Male. Head ( Fig. 2A,BView FIGURE 2): Integument smooth. Vertex smooth without any depression, blended to frontal ridge. Gena convex. Frons, smooth, unpronounced, blended with the rest of head; two parallel depressions starting at the base of scape; a pair of small circular depressions above the mandibular condyles. Antennal scape originating from where frontal ocellus is positioned. Antenna filiform and at least three times longer than body. Ocelli round and not protruding from head. Eyes pear-shaped, narrowing dorsoventrally, half as long as the width of gena. Clypeus upside down triangular with broadly round ventrally, concave. Labrum circular. Mandibles narrowing to sharp end, articulation points pronounced below gena. Maxillary palpi very long, nearly three times the dorsoventral length of the head. Labial palpi evident, but not long, shorter than the length of mandible. Both maxillary and labial palpi with bulbous apical tips. Thorax: Integument smooth. Completely apterous. Pronotum about as long as wide ( Fig. 3AView FIGURE 3); sloping downward anteriorly; lateral lobe of pronotum square basally ( Fig. 2BView FIGURE 2). Mesonotal and metanotal lobes rounded distally ( Fig. 2BView FIGURE 2). Legs: Fore tibiae ventrally with 3 pairs of symmetrically arranged spines, 6 apical spurs composed of 1 pair of short symmetrical spines and 2 pairs of apical spurs ( Figs. 4AView FIGURE 4, 5AView FIGURE 5); no subapical spines along the dorsal surface; tympanum present as depression at distal portion of inner and outer surface of fore tibiae ( Fig. 5AView FIGURE 5). Middle tibiae with 4 asymmetrical spines dorsally and 3 pairs of symmetrically arranged spines ventrally ( Fig. 4BView FIGURE 4); 6 apical spurs composed of 1 pair of short symmetrical spines, 1 pair of spurs dorsally, and 1 pair of spurs ventrally ( Fig. 4BView FIGURE 4). Hind tibiae dorsally armed with 18–21 unarticulated spines, 8 apical spurs composed of 1 pair of short spines, 1 pair of short spurs ventrally, two pairs of long spurs ( Fig. 4CView FIGURE 4). Hind femora absent of stripes or patterns ( Fig. 3AView FIGURE 3); light muscular lining visible through cuticle ( Fig. 3AView FIGURE 3); femoral groove present on outer side of hind femur from base to distal part ( Fig. 3AView FIGURE 3). Inner side of hind femora with 3–4 diagonal rows of stridulatory pegs present ( Fig. 6CView FIGURE 6). Abdomen: Integument smooth. Abdominal tergites gradually narrowing to last tergite ( Fig. 3BView FIGURE 3). Sternites rectangular and wider than its length. Lateral margin of first and second abdominal tergites with patches of granular stridulatory pegs ( Fig. 6AView FIGURE 6). The ninth tergite broadly bilobed and divided in the middle with a broad notch along the postero-medial margin ( Figs. 7CView FIGURE 7, 9A, 9BView FIGURE 9). The tenth tergite forming a pair of hooks in the middle, which turn upward above the middle of the ninth tergite ( Figs. 7B, 7CView FIGURE 7, 9A, 9CView FIGURE 9). Paraproct projected posteriorly but distal part still remains very close to last abdominal tergite and almost flat in appearance ( Figs. 7BView FIGURE 7, 9AView FIGURE 9). Paraproctal process rectangular with a small denticle arising from medio-posteriorly lying almost flat and directed upwards ( Figs. 7BView FIGURE 7, 9A, 9DView FIGURE 9). Subgenital plate with a prominent “V” shaped posteromedian notch and relatively long styli half the length of the subgenital plate ( Figs. 7DView FIGURE 7, 9BView FIGURE 9). Cerci almost twice as long as the width of the tenth tergite, tapering from the base to the tip, arched inwards in dorsal view, covered in small hairs ( Figs. 7A, C, DView FIGURE 7). Male internal genitalia largely membranous and as in Fig. 8View FIGURE 8.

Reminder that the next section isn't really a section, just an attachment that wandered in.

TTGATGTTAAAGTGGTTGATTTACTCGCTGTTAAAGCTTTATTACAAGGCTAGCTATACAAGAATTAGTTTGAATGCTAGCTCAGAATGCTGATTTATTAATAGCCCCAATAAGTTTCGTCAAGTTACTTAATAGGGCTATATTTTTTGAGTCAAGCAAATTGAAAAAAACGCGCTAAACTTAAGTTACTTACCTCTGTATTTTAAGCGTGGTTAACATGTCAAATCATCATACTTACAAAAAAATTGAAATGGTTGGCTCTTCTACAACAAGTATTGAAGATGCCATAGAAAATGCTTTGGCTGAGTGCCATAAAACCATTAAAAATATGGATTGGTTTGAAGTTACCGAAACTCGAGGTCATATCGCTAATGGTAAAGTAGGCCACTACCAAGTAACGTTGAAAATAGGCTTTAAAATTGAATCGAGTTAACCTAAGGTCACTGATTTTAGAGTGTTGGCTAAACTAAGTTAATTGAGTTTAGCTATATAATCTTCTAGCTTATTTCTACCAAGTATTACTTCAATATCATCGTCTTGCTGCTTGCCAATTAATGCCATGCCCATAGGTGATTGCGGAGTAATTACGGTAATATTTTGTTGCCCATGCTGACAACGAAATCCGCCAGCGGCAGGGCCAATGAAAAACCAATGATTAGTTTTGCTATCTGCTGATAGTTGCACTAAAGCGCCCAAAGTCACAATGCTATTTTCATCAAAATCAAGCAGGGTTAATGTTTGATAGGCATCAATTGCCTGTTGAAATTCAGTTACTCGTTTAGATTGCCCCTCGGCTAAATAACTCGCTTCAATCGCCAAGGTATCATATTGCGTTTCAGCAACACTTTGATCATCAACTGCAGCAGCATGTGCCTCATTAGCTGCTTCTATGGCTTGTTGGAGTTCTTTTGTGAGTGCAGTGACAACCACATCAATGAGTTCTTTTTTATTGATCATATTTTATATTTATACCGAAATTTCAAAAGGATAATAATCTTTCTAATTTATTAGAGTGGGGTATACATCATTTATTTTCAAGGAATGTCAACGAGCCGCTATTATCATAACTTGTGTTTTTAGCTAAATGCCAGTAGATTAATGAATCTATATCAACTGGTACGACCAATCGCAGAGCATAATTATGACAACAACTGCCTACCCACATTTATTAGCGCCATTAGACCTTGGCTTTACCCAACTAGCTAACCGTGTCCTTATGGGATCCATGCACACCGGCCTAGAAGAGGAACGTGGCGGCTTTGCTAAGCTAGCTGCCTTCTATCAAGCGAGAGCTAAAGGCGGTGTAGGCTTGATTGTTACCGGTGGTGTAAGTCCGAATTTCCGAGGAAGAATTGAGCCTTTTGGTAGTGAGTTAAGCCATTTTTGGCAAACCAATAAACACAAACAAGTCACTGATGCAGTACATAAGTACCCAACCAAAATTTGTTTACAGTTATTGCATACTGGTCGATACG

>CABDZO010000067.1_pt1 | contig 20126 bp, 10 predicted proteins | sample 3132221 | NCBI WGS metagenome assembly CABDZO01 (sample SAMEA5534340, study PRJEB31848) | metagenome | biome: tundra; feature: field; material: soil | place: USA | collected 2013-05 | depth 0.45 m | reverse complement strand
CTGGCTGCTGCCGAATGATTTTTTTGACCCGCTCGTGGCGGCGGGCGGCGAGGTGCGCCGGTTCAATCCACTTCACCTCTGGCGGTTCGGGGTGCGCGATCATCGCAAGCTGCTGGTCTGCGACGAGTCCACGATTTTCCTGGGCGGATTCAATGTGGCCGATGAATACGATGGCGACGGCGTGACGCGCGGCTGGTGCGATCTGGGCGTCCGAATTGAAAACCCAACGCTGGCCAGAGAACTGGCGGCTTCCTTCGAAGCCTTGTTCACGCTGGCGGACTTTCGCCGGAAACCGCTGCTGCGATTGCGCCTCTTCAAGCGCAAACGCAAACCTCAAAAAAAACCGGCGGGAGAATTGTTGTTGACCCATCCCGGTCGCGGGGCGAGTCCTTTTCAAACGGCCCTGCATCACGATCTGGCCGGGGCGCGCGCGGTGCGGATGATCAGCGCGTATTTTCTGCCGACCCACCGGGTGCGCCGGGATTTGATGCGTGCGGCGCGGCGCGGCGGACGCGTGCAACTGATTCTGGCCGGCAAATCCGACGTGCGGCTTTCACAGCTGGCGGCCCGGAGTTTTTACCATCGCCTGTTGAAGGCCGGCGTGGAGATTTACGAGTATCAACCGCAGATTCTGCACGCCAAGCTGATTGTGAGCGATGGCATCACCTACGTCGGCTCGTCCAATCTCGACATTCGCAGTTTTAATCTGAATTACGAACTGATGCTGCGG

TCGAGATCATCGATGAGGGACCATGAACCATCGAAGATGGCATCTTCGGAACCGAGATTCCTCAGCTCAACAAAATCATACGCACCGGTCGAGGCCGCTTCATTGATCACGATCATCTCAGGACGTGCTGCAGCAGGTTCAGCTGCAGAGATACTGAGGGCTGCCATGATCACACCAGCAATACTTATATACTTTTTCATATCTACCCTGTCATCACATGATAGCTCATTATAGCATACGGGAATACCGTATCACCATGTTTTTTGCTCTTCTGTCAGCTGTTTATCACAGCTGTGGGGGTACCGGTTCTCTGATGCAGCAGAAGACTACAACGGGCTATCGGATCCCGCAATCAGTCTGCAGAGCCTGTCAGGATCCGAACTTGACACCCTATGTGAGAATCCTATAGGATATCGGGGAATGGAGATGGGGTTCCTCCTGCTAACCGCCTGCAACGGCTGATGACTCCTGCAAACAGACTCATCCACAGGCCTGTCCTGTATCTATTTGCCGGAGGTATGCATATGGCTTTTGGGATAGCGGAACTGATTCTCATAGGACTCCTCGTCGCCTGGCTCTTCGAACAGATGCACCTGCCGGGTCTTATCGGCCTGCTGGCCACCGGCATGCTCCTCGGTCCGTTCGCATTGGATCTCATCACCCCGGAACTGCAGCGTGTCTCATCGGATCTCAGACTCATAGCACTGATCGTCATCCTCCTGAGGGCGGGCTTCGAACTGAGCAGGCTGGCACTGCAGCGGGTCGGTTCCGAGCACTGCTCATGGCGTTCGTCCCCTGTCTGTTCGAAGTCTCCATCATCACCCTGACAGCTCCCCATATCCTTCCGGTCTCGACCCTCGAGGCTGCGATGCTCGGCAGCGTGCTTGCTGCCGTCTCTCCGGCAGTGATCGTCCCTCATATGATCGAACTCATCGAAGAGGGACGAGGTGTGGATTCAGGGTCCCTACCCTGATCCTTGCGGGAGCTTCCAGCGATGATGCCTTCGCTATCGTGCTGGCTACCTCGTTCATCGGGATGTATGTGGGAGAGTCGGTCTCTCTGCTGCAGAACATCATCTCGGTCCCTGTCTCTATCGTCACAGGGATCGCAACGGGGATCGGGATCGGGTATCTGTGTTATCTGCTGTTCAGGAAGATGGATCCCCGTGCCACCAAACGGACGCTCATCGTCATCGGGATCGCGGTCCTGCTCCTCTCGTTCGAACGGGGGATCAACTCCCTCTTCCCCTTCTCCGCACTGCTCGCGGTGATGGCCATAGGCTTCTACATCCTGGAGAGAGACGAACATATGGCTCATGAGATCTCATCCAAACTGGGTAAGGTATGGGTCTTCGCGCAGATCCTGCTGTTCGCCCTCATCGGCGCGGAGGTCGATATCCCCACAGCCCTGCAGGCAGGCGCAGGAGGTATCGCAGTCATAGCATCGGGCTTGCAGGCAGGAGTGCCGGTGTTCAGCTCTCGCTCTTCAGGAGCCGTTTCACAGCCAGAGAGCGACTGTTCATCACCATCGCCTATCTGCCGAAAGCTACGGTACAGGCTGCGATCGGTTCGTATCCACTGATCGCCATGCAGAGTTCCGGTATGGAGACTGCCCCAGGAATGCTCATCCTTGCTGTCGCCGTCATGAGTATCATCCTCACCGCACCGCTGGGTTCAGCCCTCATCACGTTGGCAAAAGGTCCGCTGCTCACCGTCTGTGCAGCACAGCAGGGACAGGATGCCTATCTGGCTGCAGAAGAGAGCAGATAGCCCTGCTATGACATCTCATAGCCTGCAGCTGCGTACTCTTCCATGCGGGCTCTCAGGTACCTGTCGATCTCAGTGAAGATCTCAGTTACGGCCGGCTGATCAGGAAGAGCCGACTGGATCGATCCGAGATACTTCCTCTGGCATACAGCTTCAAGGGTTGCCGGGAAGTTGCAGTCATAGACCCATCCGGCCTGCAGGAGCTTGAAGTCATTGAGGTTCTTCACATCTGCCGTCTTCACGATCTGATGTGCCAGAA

Female. Similar to male ( Fig. 10View FIGURE 10). Subgenital plate triangular with a broad base and tapering toward the tip ( Fig. 9EView FIGURE 9). Ovipositor curved medially and apically directed ( Fig. 11View FIGURE 11) and almost one-third length of hind femora. Paraproctal process absent. Cerci thicker than male cerci at base with prominently tapering to the tip ( Fig. 11View FIGURE 11).